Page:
An Eastbourne Gilbert Union was formed in about 1794. Eastbourne Poor Law Union was formed on 25th March 1835.
The master and his assistant resided in Twyne House and Twyne Cottage, while the inmates lived in a long building in the yard behind, now occupied by St James' Trust. The population falling within the Union at the 1831 census had been 7,823 — with parishes ranging in size from Lullington (population 49) to Eastbourne itself (2,726).
The building, which was designed by SO Foden and Henman, cost £6,800 to construct and could accommodate 330 inmates.
Little Horkesley's parish workhouse was in an isolated location at the north side of what is still called Workhouse Lane, about a mile to the south of the village. The new workhouse was built in 1836 at the south side of the London Road in Stanway.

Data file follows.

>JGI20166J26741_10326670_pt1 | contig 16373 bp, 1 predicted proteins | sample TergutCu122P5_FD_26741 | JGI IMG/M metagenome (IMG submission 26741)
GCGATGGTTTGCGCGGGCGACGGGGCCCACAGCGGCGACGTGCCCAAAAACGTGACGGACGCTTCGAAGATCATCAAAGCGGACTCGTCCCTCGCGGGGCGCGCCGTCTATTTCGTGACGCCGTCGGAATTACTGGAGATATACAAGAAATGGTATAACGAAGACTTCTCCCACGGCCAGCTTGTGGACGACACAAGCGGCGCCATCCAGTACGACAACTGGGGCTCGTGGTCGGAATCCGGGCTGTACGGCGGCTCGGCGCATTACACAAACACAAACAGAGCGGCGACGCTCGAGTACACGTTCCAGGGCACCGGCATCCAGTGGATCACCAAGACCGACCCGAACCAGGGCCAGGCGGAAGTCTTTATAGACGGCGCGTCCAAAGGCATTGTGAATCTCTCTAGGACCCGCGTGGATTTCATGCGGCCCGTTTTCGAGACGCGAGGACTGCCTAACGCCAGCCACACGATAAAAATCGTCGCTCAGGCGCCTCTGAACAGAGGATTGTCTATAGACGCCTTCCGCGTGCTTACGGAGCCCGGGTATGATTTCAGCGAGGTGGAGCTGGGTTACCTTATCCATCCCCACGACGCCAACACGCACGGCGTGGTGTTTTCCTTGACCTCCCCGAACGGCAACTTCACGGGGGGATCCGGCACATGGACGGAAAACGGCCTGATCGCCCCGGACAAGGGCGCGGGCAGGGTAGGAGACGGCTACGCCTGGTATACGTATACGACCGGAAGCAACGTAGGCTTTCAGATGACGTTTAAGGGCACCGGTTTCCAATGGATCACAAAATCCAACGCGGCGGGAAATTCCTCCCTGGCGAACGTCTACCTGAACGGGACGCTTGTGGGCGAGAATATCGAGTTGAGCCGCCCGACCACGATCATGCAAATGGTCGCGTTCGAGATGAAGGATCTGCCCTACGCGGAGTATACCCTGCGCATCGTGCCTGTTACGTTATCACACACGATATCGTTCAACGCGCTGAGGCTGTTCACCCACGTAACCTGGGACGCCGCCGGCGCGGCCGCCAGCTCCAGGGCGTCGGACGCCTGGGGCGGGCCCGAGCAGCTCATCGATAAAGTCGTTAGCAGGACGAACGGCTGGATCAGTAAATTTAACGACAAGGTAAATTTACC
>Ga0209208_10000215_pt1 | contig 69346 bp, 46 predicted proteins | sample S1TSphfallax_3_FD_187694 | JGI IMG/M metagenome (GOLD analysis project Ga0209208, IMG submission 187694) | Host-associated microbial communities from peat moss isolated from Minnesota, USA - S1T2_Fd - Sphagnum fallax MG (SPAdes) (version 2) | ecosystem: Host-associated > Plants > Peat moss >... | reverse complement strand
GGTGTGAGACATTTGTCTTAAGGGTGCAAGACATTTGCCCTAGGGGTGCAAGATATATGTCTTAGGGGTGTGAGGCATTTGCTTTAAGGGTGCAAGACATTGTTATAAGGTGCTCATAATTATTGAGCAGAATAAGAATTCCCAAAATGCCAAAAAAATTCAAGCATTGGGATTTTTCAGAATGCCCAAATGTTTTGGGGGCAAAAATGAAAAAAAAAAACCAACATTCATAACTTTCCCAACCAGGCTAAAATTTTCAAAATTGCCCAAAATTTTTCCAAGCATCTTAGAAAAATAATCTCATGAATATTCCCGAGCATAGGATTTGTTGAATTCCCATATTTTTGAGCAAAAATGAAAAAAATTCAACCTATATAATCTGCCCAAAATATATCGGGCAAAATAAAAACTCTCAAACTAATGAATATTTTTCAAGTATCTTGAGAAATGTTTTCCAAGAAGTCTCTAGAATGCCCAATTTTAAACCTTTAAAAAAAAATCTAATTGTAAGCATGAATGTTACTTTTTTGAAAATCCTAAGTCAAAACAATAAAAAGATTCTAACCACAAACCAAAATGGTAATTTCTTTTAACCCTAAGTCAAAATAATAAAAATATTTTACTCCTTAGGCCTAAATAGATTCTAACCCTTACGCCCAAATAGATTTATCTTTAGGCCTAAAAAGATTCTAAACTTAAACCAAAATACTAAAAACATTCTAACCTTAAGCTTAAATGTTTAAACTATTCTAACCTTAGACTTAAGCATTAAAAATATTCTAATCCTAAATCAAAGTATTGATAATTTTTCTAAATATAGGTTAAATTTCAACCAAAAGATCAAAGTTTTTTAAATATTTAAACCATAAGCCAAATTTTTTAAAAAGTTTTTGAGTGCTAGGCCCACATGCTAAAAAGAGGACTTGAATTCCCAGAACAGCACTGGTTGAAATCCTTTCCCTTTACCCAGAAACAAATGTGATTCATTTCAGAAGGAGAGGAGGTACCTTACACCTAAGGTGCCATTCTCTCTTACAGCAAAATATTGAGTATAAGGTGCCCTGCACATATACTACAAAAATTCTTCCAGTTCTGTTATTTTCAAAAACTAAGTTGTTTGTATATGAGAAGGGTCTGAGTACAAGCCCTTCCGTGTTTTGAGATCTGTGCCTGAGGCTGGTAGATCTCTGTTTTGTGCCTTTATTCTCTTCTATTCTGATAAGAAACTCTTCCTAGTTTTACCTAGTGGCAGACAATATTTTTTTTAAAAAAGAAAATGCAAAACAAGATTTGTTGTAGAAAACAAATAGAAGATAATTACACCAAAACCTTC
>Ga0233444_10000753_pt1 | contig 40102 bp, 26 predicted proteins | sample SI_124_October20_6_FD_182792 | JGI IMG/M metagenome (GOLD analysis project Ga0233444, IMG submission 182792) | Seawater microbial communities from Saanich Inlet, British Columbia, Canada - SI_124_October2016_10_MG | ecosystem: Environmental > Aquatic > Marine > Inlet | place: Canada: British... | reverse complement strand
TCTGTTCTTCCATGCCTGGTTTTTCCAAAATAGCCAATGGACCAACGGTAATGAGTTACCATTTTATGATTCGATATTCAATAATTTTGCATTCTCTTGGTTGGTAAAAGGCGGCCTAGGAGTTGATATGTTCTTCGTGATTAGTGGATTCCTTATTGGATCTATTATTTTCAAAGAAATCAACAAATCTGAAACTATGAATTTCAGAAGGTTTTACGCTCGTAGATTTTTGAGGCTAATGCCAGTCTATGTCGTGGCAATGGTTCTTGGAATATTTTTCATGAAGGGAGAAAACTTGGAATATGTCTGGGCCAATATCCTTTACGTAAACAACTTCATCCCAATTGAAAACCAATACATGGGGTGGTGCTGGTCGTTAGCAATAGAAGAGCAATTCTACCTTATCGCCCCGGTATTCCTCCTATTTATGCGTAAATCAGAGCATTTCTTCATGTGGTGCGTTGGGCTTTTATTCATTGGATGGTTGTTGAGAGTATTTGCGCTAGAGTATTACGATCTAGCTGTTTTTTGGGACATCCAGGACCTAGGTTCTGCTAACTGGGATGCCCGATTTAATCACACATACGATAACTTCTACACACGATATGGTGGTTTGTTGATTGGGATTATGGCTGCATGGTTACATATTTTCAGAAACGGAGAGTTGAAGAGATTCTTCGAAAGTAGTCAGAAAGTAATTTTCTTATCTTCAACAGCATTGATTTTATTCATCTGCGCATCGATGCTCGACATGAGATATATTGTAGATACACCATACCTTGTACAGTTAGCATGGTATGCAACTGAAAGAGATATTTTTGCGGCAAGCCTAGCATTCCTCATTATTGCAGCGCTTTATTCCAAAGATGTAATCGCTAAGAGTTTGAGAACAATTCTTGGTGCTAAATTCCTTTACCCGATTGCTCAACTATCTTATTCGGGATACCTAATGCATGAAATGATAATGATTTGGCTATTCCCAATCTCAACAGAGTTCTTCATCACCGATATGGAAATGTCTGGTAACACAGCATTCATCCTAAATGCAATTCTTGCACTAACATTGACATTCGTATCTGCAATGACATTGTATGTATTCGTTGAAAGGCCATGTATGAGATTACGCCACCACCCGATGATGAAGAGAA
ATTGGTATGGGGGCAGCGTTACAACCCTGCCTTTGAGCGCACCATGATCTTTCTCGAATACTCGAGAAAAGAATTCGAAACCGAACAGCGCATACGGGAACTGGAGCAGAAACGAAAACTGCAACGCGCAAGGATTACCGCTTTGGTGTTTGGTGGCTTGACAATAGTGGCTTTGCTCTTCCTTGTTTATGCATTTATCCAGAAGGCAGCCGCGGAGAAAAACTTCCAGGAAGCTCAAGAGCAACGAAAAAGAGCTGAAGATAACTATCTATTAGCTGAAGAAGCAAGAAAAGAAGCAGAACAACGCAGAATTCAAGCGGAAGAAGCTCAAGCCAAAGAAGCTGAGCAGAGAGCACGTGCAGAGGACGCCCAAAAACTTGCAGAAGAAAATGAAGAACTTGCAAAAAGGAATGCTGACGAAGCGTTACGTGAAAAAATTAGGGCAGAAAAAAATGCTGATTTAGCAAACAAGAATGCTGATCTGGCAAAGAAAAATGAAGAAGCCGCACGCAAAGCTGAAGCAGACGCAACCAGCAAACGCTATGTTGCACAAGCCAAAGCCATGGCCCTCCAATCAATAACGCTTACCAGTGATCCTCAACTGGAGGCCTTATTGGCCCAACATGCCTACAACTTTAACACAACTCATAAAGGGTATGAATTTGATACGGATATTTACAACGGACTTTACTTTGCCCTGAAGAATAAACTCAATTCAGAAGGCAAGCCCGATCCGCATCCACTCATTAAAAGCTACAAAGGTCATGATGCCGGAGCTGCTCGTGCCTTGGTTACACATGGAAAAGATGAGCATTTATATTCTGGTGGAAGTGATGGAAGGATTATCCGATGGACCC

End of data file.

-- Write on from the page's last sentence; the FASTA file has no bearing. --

In 1775, the master received one shilling per week to feed and clothe each inmate. This layout was also employed by William Thorold for the Norfolk workhouses at Depwade and Walsingham.
An inventory taken in the same year included a workroom containing twenty spinning-wheels and four looms. However, the administration block at Lexden and Winstree was located between two of the radial wings, rather than being at the end of one.